Her Oct 30 letter to Albemarle officials noted a prohibition on “any grading or earth removal” materially altering the property. Albemarle staff said the extent of the grading required could not be determined based on the existing plans.
“While the easement document contains no explicit reference to a golf course, either to explicitly prohibit one or to explicitly permit one, the easement does contain a number of terms and conditions that are problematic for the proposed development,” Glymph wrote.
Glymph’s previous job was as an assistant attorney general for real estate and land conservation in the Virginia attorney general’s office. There she also served as general counsel to the foundation she now runs.
Glymph said she was not involved in the Trump project prior to her joining the foundation. A letter from her predecessor said the foundation had serious doubts about the golf course.
“I would say it is consistent,” Glymph said, referring to her first assessment of the project. “We shouldn’t make a final determination until the record is fully developed.”
While her letter says the application currently “lacks the specific information needed” to reach a definitive answer, it also notes the foundation intends to “vigorously enforce this easement.”
“The change in tenor is intended to advertise that we have sincere doubts about the feasibility of this project on land subject to easement,” Glymph said. “If they proceed, they do so at their own risk.”
Woolard says that the property previously had a private nine-hole golf course. On a tour of the site, she pointed to fairway locations and what she characterized as unnaturally flat areas that she said appear to be the location of the former course’s tee boxes and greens.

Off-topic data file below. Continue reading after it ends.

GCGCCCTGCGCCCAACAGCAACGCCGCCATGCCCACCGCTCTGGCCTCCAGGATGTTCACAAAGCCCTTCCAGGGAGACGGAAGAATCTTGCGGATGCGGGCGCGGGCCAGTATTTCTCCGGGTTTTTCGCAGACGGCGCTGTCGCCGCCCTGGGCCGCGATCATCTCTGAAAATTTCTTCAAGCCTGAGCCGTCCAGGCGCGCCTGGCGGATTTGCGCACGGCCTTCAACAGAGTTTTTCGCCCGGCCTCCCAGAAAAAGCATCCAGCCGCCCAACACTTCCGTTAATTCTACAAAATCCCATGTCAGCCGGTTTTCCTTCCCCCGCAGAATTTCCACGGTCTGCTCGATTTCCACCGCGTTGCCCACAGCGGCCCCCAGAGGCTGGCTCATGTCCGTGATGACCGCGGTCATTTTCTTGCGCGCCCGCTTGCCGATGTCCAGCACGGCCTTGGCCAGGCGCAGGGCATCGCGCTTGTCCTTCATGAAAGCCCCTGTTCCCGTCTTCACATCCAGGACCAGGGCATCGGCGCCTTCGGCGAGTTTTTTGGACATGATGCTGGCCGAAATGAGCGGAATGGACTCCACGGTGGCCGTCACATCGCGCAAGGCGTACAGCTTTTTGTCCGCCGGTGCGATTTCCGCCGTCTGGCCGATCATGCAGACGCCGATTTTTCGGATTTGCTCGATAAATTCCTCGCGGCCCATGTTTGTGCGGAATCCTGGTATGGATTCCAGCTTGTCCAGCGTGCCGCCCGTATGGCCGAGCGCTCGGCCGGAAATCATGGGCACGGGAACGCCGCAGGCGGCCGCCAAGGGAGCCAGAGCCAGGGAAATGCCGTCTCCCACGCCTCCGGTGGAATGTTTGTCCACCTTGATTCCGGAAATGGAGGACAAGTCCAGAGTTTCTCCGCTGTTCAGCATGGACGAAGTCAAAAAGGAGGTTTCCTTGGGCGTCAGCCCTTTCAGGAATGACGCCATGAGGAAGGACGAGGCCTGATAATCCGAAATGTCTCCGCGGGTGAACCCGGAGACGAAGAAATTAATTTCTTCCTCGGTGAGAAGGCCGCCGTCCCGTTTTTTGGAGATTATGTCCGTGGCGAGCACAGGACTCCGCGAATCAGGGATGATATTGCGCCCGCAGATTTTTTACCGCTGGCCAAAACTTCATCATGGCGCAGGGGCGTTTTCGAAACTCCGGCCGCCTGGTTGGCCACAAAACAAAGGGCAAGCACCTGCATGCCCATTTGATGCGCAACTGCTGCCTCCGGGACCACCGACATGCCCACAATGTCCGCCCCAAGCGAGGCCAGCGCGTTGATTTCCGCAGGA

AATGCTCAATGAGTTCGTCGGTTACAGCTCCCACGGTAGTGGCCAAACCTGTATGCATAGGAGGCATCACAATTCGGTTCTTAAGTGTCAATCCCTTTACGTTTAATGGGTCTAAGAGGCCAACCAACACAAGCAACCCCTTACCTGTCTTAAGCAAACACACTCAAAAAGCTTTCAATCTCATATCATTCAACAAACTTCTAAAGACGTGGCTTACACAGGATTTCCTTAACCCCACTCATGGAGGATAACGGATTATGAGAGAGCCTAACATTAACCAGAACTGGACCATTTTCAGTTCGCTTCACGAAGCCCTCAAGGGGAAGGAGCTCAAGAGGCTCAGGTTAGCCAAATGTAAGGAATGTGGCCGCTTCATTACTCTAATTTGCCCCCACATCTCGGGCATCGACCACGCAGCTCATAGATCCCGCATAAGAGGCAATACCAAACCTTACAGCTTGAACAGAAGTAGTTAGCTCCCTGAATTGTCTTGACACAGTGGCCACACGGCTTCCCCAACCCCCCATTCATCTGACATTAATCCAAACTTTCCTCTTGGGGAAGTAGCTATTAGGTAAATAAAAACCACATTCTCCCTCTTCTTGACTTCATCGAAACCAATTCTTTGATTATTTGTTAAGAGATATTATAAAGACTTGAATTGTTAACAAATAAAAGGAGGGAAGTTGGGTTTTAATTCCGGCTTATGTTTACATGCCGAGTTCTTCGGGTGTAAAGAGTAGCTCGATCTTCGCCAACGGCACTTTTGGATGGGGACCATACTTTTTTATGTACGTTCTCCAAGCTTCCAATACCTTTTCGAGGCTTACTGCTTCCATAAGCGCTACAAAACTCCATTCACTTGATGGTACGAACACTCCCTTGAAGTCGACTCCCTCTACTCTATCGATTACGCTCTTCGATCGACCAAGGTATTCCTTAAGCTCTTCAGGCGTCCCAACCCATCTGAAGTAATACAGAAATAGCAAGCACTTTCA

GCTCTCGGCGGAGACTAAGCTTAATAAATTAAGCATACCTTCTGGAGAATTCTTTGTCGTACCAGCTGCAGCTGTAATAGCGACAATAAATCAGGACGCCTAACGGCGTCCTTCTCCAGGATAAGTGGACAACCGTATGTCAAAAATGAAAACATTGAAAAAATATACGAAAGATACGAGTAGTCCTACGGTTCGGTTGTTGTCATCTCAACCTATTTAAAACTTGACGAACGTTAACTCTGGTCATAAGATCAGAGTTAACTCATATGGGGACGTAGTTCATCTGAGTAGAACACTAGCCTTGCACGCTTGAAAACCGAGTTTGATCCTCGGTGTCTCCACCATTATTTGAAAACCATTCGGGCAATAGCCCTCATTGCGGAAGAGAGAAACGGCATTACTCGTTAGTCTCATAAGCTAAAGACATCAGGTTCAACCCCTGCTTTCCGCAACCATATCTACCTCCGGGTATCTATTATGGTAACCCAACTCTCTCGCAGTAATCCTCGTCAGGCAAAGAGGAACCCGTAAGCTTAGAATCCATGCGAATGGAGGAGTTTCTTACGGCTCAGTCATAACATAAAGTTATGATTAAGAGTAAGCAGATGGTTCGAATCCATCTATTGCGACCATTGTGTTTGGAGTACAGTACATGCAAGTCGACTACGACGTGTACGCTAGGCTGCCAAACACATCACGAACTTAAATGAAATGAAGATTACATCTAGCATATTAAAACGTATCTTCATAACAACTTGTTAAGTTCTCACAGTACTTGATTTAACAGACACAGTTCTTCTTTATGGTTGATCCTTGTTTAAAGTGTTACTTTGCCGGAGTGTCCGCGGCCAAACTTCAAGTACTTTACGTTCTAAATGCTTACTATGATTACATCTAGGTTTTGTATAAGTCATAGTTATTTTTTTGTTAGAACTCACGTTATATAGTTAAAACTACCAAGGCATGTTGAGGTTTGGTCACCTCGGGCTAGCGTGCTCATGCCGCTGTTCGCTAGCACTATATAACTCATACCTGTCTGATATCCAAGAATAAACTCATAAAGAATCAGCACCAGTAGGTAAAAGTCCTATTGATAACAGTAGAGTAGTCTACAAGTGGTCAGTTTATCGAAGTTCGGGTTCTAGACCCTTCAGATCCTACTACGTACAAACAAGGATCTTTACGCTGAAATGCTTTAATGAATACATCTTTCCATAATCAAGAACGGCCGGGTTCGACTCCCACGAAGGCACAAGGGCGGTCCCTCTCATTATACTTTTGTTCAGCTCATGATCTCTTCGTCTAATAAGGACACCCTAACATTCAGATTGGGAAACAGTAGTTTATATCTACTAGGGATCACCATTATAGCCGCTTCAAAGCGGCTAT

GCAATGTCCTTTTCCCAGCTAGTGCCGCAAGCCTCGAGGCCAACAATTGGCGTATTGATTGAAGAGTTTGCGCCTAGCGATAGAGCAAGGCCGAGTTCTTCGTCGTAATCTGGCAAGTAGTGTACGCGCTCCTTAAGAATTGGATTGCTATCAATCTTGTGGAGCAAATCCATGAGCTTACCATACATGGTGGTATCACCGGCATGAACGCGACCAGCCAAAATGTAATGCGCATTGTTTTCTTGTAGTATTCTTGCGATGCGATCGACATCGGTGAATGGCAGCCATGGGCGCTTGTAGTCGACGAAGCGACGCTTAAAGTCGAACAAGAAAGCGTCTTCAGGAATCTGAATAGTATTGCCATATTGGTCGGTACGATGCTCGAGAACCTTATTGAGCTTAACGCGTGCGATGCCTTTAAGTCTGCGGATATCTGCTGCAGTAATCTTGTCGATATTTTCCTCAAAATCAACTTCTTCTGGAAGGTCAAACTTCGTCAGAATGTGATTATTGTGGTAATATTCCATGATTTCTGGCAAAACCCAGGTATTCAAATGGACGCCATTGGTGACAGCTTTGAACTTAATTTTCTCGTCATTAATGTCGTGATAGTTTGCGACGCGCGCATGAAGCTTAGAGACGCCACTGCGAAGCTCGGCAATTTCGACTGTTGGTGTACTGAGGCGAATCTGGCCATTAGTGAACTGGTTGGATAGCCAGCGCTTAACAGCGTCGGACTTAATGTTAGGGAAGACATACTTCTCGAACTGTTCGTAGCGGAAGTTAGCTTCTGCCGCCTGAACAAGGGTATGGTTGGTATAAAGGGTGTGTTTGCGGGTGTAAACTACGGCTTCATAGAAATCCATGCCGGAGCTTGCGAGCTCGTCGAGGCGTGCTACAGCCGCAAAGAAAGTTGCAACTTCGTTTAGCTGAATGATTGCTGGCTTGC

“You can come and look out onto the property and it looks like a golf course today,” Woolard said. “Have the sand traps been filled in? Yes. But you can clearly see where the grasses are different.”
“Our intention is to do this within the conditions of the easement,” Woolard added. “We want to be good partners.”
Neale sees it differently.
“The Trump folks are quick to say there was already a nine-hole course, and that all they are doing is reverting to the previous recreational use,” Neale said. “That is disingenuous. That course was plowed under and allowed to go fallow, reverting to its natural state.”
Neale points to the easement’s 2006 baseline documentation report which said the old golf course was removed.
“Formerly a private golf course, the property has been returned to its natural topography and artificial grading removed before the placement of the easement,” the report states.
Glymph said the foundation’s baseline documentation report is “important and needed for future enforcement.”
“It may not be controlling of any question, but it has to be taken into serious account when you are interpreting the easement,” Glymph said.
“The Virginia Outdoors Foundation has a longstanding practice of not taking easements when golf courses exist,” Glymph added. “The re-naturalization of the area was certainly important.”
Glymph said that, to the best of her knowledge, the foundation had never previously had to deal with a conflict between an easement and a proposed championship-style golf course.
“This is also very high profile because of the land owner,” Glymph added.
In addition to the Virginia attorney general’s office, the Virginia Outdoors Foundation has appointed outside counsel to assist with its review.